The BMW iX makes a bold first impression. From its polarizing exterior design to the holy-smokes-that's-good interior to the onslaught of new tech onboard, there's a ton of stuff to pore over before you even hit the road.
The 2022 iX is one of two new BMW EVs coming to the U.S. next year. But while the upcoming i4 is pretty much just a 4 Series Gran Coupe with an electric powertrain, the iX is a clean-sheet design from the ground up. It's unlike anything else in BMW's current portfolio.
It all starts with a composite spaceframe made of carbon-fiber reinforced plastics, aluminum and high-strength steel. Sound familiar? This is the same framework BMW used when building the i3 hatchback and i8 coupe, and just like those cars, the iX's body structure is as light as it is strong. Plus, it looks cool — lift the iX's hatch and you'll see the exposed CFRP shell along with inset taillights that illuminate when the tailgate is raised. Safety first.
Laid over that lightweight skeleton is the iX's smooth skin, with slim horizontal lighting elements, textured surfacing on the faux front air intakes and a roundel logo that doubles as a windshield fluid port. Yes, the iX has that grille, but instead of focusing on its size or design, check this out instead: The grille has a polyurethane coating that makes it less-susceptible to damage, and can actually fix itself. BMW says the self-healing effect takes about 24 hours when left at room temperature, but things like small rock chips and scrapes should quite literally fade away. Ugly? Yeah. Cool? Definitely.
It's hard to get a sense of how big the iX is, especially in photos. At 195.0 inches long, 77.4 inches wide and 66.7 inches tall, the iX is about the size of a BMW X5 SUV, just a little shorter in height. In the US, the iX will come standard with 20-inch wheels, and a range of 21- and 22-inch options will be available. The Sophisto Grey car pictured here is rolling on 22s, and like so many modern vehicles, the iX really needs big wheels to make the overall design work.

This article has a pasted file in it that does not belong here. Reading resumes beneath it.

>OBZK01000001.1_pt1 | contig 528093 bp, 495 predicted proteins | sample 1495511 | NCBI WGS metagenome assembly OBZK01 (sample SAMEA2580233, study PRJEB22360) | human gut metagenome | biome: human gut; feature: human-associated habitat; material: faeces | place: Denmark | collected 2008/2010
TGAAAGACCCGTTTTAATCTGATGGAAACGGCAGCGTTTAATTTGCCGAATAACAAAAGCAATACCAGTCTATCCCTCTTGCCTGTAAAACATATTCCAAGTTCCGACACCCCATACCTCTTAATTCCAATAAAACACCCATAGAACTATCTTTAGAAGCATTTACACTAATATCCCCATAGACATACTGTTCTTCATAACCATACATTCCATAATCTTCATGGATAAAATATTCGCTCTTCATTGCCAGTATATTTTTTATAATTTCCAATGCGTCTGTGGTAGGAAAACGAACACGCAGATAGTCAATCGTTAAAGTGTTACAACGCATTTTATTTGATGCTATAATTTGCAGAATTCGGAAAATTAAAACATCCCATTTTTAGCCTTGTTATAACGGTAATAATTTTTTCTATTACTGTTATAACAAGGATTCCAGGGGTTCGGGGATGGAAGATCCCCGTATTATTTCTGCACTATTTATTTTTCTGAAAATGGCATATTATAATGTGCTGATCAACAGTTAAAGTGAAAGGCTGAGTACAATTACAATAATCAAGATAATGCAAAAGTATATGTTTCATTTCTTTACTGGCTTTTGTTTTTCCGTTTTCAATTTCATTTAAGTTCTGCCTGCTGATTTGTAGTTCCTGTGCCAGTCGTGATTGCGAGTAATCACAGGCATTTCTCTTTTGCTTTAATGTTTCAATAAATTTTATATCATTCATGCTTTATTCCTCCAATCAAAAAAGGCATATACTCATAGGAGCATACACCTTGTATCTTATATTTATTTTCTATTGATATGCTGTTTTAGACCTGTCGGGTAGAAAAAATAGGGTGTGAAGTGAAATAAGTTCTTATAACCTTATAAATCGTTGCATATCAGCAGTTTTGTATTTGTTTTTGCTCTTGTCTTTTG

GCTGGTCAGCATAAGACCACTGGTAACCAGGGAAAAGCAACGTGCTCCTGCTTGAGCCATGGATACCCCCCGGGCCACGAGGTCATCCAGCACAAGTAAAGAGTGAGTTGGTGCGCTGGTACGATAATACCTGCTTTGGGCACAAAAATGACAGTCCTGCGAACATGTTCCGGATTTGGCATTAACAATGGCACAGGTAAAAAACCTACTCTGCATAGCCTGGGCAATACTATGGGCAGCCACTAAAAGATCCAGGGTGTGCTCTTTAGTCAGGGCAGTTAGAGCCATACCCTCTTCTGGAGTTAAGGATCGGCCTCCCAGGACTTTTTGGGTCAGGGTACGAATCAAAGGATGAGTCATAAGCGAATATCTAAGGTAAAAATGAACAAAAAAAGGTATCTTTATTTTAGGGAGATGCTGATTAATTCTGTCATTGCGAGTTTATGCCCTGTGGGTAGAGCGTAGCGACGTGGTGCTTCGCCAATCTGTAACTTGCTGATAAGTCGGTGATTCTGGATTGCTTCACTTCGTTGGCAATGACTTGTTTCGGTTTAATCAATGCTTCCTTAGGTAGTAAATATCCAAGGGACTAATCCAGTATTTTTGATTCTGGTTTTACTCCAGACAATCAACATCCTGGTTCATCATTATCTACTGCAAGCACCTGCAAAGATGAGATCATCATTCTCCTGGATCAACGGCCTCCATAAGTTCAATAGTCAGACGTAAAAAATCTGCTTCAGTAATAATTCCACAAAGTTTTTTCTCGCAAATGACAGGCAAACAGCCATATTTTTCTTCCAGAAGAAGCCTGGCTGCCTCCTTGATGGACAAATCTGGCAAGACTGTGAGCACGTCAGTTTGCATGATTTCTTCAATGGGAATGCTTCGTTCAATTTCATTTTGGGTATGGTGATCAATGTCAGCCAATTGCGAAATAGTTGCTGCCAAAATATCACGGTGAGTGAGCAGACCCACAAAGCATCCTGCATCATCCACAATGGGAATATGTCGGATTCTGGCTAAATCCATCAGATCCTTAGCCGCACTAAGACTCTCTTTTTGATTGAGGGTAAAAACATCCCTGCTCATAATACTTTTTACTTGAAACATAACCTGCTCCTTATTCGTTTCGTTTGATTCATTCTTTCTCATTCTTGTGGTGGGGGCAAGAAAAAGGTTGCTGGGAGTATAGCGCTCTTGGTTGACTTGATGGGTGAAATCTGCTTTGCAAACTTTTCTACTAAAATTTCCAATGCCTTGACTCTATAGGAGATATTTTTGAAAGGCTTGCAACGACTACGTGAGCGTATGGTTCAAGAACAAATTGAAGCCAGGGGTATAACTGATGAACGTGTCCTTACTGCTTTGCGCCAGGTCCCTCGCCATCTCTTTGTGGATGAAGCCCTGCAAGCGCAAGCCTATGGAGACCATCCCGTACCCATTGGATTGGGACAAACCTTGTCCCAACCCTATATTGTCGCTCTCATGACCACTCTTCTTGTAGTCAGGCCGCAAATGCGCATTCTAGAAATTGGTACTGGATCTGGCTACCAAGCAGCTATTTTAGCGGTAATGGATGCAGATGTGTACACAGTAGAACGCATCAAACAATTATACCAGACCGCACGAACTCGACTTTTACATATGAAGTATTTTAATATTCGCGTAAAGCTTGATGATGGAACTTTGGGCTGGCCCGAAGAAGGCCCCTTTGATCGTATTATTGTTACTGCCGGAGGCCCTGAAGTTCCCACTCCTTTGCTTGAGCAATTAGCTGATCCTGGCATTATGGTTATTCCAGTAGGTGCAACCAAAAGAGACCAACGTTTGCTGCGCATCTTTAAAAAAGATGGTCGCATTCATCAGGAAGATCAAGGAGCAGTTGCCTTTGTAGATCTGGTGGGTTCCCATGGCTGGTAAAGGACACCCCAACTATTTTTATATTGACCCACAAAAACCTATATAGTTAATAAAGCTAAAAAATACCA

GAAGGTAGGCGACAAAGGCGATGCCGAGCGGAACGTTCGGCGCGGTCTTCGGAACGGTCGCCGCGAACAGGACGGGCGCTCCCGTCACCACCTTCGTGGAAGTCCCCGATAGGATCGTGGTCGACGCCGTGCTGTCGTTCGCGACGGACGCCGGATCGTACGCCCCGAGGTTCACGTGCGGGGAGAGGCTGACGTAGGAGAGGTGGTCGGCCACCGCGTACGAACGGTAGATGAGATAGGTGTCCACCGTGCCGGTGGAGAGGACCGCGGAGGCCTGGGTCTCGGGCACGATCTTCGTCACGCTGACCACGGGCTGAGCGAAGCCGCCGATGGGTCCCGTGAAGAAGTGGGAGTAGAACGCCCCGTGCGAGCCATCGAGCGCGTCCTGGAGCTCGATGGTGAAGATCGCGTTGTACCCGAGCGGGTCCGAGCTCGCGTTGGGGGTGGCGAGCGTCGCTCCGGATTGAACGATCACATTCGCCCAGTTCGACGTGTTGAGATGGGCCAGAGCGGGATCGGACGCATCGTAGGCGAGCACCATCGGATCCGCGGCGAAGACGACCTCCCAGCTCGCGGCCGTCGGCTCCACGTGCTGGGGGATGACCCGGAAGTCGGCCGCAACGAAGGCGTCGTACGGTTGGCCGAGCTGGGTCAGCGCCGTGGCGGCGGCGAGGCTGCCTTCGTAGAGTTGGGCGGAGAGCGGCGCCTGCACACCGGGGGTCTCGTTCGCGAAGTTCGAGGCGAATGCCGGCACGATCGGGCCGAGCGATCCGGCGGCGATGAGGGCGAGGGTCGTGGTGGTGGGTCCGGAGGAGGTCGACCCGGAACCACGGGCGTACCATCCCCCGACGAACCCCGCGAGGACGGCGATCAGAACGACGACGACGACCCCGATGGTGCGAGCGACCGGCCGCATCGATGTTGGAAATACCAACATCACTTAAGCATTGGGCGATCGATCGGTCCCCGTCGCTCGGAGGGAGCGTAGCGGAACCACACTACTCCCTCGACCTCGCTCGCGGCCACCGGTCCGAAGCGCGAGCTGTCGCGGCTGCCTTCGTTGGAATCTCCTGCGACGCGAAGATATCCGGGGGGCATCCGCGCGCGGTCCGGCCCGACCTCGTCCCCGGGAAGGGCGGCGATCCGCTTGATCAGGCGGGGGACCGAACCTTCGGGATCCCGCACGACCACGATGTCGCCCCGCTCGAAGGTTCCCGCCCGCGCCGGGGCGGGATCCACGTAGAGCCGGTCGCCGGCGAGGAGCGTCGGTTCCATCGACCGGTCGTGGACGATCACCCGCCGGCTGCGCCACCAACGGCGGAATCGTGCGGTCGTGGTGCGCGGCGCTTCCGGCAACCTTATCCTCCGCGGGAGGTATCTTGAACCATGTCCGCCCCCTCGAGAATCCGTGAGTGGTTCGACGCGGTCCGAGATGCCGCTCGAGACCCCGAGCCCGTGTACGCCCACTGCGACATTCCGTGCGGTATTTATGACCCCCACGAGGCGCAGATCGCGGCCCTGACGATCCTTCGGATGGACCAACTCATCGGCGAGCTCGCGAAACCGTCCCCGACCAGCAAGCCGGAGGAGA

On that note, I hope you like the more aggressive face of the iX xDrive50, because it's the only one BMW will offer in the US -- well, for now. There's a slightly smoother front fascia with blue accents on the less-powerful iX xDrive40 that'll be sold in other countries, but I don't think we got the short end of the stick here; the xDrive50 looks better. Want something super aggro? BMW is working on a hotter-looking and hotter-driving iX M60, which is expected to debut in January.
The xDrive50 is a pretty great spec, though. Situated in the middle of the iX's 118.1-inch wheelbase is a 111.5-kilowatt-hour lithium-ion battery pack, of which 106.3 kWh is actually usable. This sends power to a pair of electric motors, one at each axle. The front motor makes 268 horsepower and 260 pound-feet of torque while the rear has a healthier 335 hp and 295 lb-ft. Of course, you can't just add the two numbers together to get the iX's combined output (EV math is weird). The official figures are 516 hp and 564 lb-ft — plenty, for sure.
No final curb weight figure is available just yet, but the big battery pack means the iX will be heavy, despite its lightweight architecture. Still, BMW quotes a 0-to-62-mph time of 4.6 seconds for the iX xDrive50 — exactly as quick as a V8-powered X5 xDrive50i. It's no Tesla Model X Plaid, I know, but instant electric torque is a thrill no matter the launch time, and BMW says its batteries should be able to deliver reliable, repeatable acceleration performance.
When it does come time to plug in, the iX can accept DC fast-charging at speeds up to 195 kW, meaning you can go from a 10% state of charge to 80% in just under 40 minutes. Hooked up to an 11-kW Level 2 charger, going from 0% to 100% takes 11 hours. Official EPA range estimates are TBD, but BMW estimates the number should come in right around 300 miles. That's more than enough for the majority of EV buyers.
The iX's key mission in life is to move you and yours silently and efficiently, so don't expect sports car-like antics. That said, this EV is hardly a dud, with a nicely controlled ride quality and very little in the way of body roll while cornering. The iX uses the same lift-related dampers that BMW introduced on the G20-generation 3 Series, where the shocks have extra hydraulic damping built in for smoother rebound over bumps. A self-leveling air suspension is optional for an even more supple ride, and even on 22-inch wheels, the iX glides across miles and miles of German autobahn without even the smallest hiccup.